Monday, October 7, 2013


Blakiston’s Fish Owl
Blakiston’s Eagle Owl

Aren’t owls really cool!?  I agree.

Owls have played a major role in history, literature, mythology and culture. They have been a part of Greek and Roman mythology, and have also appeared in English folklore.

Humans seem to be a bit conflicted about owls. We have feared them and revered them; we have admired them and despised them. They have played a part in witchcraft, medicine, and the weather. They have been the harbinger of birth and death. I am not surprised by man’s fascination. I am so enthralled with them that I am surprised that I have not written about them before. However, I wrote an owl into my first middle grade fantasy. He’s really neat. He’s an Australian Masked Owl named Oswin and…oh, I started marketing. I'm bad.   

Let’s take a look at what may very well be the largest owl on the planet – Blakiston’s Fish Owl. 

This magnificent owl is often referred to as Blakiston’s Eagle Owl. I have embedded a video below about the Eagle Owl, which was produced by the BBC. It’s a bit lengthy, but well worth watching. Before we get to that video, let’s go over some facts.

As I said above, it is considered the largest species of owl on the planet. Just how big is LARGE? 

Blakiston’s Fish Owl has a wingspan of over 6½ feet. Males of the species can weigh anywhere from approximately 7 to 7½ pounds. The female is slightly heavier, weighing from 7.4 pounds to 10 pounds (isn’t that always the way?!). It is about 24 to 28 inches in total length. This is a bit shorter than the Great Gray Owl, but the Gray Owl has a lower body mass.

Since it’s hard to visualize size, I have found a picture that I think gives you a good idea as to how large this owl is.

Hmmm…yes, he’s pretty big. As a matter of fact, he’s so big that he is capable of catching fox, small deer, and, of course, his favorite meal, fish.  These owls spend a lot of time on the ground shuffling along streams looking for their dinner, which they catch with their huge talons.

They live in riparian forests. Now there’s a new word for you youngsters. Riparian forest refers to land along a water source, like a river, spring or lakes which do not freeze in winter. Those water sources may be located in Siberia, northeast China and the island of Hokkaido in Japan.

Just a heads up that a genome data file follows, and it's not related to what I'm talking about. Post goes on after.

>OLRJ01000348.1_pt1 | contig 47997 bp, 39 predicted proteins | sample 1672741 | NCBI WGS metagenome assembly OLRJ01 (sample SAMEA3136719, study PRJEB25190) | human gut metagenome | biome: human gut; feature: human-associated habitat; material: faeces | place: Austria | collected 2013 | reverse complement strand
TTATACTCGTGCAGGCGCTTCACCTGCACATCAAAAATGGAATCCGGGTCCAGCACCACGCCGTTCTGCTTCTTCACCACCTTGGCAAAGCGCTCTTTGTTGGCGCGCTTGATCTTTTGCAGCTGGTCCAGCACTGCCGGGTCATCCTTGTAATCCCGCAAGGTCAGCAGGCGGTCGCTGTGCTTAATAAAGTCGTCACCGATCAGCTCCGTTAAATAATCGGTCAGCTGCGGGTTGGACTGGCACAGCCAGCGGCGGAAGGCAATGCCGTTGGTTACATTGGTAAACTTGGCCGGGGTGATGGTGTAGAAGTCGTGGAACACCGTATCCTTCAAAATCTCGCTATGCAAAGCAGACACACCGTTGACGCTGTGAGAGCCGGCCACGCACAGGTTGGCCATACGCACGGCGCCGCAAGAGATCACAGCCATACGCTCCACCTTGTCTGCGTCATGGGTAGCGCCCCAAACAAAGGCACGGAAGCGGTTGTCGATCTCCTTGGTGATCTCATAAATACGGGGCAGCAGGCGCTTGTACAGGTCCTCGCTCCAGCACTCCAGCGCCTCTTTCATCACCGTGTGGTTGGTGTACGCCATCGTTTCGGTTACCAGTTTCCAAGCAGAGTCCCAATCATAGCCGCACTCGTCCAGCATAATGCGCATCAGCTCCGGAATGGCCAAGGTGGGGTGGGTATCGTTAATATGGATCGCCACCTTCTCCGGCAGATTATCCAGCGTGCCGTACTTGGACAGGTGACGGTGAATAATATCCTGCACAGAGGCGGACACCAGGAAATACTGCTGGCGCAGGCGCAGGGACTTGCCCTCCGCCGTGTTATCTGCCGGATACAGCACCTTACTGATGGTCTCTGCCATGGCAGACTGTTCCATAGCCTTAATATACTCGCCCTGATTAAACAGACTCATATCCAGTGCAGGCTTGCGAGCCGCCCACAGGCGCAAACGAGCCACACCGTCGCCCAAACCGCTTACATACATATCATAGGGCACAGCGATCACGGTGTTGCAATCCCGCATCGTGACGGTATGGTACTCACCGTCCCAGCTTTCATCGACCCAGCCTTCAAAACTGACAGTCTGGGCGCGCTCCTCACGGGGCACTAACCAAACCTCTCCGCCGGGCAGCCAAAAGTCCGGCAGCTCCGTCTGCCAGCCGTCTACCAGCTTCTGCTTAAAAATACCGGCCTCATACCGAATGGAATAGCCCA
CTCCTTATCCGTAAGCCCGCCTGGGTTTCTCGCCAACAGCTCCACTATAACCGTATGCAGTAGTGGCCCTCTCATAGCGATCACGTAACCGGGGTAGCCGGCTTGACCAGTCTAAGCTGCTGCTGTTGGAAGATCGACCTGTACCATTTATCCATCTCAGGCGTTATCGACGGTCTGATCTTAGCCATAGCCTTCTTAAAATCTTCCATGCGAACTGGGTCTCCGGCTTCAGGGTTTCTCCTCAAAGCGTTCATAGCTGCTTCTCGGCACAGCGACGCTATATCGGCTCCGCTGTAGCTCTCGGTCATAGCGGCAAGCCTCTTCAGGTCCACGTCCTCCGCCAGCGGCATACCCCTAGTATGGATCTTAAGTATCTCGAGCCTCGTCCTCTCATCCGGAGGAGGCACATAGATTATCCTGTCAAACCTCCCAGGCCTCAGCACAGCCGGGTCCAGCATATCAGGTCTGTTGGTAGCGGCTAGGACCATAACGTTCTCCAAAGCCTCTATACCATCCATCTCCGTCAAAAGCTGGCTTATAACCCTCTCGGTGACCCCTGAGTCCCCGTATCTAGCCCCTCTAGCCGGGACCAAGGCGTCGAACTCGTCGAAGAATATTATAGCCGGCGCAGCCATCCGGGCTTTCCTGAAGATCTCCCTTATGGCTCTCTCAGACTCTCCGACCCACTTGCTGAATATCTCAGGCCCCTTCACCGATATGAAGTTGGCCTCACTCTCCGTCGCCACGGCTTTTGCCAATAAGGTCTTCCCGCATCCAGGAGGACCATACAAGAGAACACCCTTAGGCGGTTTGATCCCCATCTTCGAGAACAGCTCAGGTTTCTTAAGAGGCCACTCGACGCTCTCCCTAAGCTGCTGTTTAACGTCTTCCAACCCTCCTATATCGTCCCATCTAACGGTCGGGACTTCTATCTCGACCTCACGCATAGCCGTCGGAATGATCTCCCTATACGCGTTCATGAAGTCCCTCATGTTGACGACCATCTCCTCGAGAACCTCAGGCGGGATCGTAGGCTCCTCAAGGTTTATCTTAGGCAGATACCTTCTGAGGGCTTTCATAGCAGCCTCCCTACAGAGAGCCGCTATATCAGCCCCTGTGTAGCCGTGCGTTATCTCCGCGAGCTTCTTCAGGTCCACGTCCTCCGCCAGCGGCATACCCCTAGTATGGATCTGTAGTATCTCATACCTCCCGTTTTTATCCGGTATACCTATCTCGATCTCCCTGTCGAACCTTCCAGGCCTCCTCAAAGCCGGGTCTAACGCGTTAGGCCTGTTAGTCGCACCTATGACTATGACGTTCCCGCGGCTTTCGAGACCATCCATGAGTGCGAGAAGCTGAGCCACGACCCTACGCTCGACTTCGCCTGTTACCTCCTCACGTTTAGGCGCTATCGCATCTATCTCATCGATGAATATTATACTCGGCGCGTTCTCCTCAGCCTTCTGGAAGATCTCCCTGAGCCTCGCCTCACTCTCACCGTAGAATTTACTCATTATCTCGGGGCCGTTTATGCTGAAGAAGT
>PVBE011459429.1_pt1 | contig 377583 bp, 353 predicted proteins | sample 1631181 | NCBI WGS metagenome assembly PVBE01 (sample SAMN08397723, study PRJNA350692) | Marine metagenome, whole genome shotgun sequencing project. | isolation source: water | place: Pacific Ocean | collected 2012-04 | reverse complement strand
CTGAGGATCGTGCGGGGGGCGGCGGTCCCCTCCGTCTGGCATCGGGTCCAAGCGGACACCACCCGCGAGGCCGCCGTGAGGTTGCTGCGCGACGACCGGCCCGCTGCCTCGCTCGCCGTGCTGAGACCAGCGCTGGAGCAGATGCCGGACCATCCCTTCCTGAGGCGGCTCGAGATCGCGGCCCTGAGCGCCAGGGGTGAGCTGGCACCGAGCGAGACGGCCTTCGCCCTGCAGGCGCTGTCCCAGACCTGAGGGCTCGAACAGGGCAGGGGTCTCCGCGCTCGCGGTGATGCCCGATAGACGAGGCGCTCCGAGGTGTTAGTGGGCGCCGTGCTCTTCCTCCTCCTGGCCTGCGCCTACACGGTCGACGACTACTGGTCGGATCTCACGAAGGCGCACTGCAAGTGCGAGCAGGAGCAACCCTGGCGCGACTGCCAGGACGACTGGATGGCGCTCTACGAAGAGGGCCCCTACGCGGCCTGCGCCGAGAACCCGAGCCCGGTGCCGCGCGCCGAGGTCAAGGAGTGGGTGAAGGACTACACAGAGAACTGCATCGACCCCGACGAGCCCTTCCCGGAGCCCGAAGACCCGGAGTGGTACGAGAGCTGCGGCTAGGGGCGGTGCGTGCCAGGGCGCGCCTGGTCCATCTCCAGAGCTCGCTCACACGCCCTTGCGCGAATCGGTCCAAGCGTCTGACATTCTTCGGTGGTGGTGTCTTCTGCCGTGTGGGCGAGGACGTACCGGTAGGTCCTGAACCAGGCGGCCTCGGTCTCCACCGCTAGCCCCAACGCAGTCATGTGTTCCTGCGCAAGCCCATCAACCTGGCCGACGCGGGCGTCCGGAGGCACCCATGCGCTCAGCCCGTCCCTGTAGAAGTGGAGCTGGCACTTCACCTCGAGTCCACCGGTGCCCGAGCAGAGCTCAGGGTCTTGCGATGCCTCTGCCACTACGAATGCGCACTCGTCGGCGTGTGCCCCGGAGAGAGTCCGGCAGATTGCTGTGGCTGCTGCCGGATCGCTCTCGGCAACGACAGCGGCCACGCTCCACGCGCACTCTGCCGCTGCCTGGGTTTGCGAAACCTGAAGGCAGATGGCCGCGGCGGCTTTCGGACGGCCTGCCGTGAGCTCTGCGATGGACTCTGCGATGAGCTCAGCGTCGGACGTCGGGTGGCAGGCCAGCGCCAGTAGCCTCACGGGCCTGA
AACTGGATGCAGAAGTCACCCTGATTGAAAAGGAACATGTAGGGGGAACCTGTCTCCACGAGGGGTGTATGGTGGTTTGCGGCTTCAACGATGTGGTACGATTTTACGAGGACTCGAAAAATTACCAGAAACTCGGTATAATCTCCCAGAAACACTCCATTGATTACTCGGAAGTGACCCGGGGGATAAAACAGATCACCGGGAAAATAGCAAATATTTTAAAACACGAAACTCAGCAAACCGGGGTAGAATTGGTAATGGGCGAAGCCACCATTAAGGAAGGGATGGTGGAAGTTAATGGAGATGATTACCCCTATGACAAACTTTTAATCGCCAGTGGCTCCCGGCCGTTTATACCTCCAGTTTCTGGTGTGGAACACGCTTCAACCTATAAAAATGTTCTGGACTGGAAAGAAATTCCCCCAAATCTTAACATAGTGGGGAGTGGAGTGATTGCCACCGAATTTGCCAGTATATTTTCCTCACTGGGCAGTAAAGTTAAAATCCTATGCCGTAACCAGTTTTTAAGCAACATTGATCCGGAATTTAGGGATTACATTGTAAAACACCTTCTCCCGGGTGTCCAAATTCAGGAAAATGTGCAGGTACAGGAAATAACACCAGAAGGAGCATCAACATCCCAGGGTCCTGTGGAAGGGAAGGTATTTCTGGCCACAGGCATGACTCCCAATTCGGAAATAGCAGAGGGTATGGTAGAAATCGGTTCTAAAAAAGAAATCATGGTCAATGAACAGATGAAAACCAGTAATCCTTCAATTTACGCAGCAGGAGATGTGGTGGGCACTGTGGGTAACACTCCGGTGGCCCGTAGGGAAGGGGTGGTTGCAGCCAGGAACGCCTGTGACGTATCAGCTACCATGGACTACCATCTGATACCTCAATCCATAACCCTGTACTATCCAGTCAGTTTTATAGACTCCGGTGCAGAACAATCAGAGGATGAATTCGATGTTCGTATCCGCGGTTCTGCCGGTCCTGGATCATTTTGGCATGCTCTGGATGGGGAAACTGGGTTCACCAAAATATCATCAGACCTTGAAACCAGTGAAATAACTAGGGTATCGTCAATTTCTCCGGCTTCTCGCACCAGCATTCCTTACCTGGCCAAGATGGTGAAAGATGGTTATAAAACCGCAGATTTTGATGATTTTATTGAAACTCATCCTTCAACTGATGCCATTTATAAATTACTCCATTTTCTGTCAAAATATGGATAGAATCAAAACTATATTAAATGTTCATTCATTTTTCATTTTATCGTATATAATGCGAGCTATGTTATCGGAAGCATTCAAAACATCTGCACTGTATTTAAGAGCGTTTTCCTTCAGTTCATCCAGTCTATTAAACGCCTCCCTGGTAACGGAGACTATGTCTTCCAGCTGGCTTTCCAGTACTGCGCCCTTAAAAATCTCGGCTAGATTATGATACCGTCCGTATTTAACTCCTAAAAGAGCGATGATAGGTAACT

The owl requires large old trees for nesting sites. The pairs mate for life and maintain distinct territories within the forests. A female generally lays a clutch of two eggs, which she incubates over a period of about 35 days. Her mate will take care of her during the nesting time by guarding her and bringing her food. The chicks stay with their parents for about a 1½ months.

So what’s the skinny on their IUCN* status? This owl is endangered. There are a small number of nesting pairs on the island of Hokkaido in Japan. However, the population is fragmented throughout, China, Russia and parts of North Korea, where it is difficult to get an accurate count due to political tensions, which prevent confirmation of numbers. They are protected in all of the countries in which they are found. 

*IUCN = International Union for Conservation of Nature and Natural resources.

The main cause for the decline in numbers is habitat loss. This owl requires a specialized area in which to live. Remember, riparian forests? They need old trees for nesting and they need water for food. Logging in old forests is extensive, and nesting sites are being cut down. Also, over fishing in the lakes and streams is depleting their food supply.

“On Hokkaido, in Japan, nest boxes and supplementary feeding regimes have been in place since 1984 and a captive breeding and release program is also underway. Without the provision of adequate habitat, however, these measures are ultimately ineffective. It has been suggested that a National Park should be created in northern Russia, which could help to secure some of the habitat in this region.” (

I have embedded a wonderful video about the discovery of a population of Eagle Owls in Northern England and the Netherlands. The Blakiston’s Eagle Owl is a subspecies of the Eagle Owl in this video. Nevertheless, I thought you would still enjoy it. You will notice that this Eagle Owl is not living in a riparian forest. It has a much more unusual home. (You may need to go to my web site to view it.)


Please visit the below sites for more information on this beautiful owl.
As always, my thanks to for their pictures and information.

Thank you for stopping by, for leaving a comment, or maybe for signing up to follow. I truly appreciate it.

J.E. Rogers


  1. Replies
    1. You got my post, Clancy! Thank you so much for visiting and leaving a comment. :-)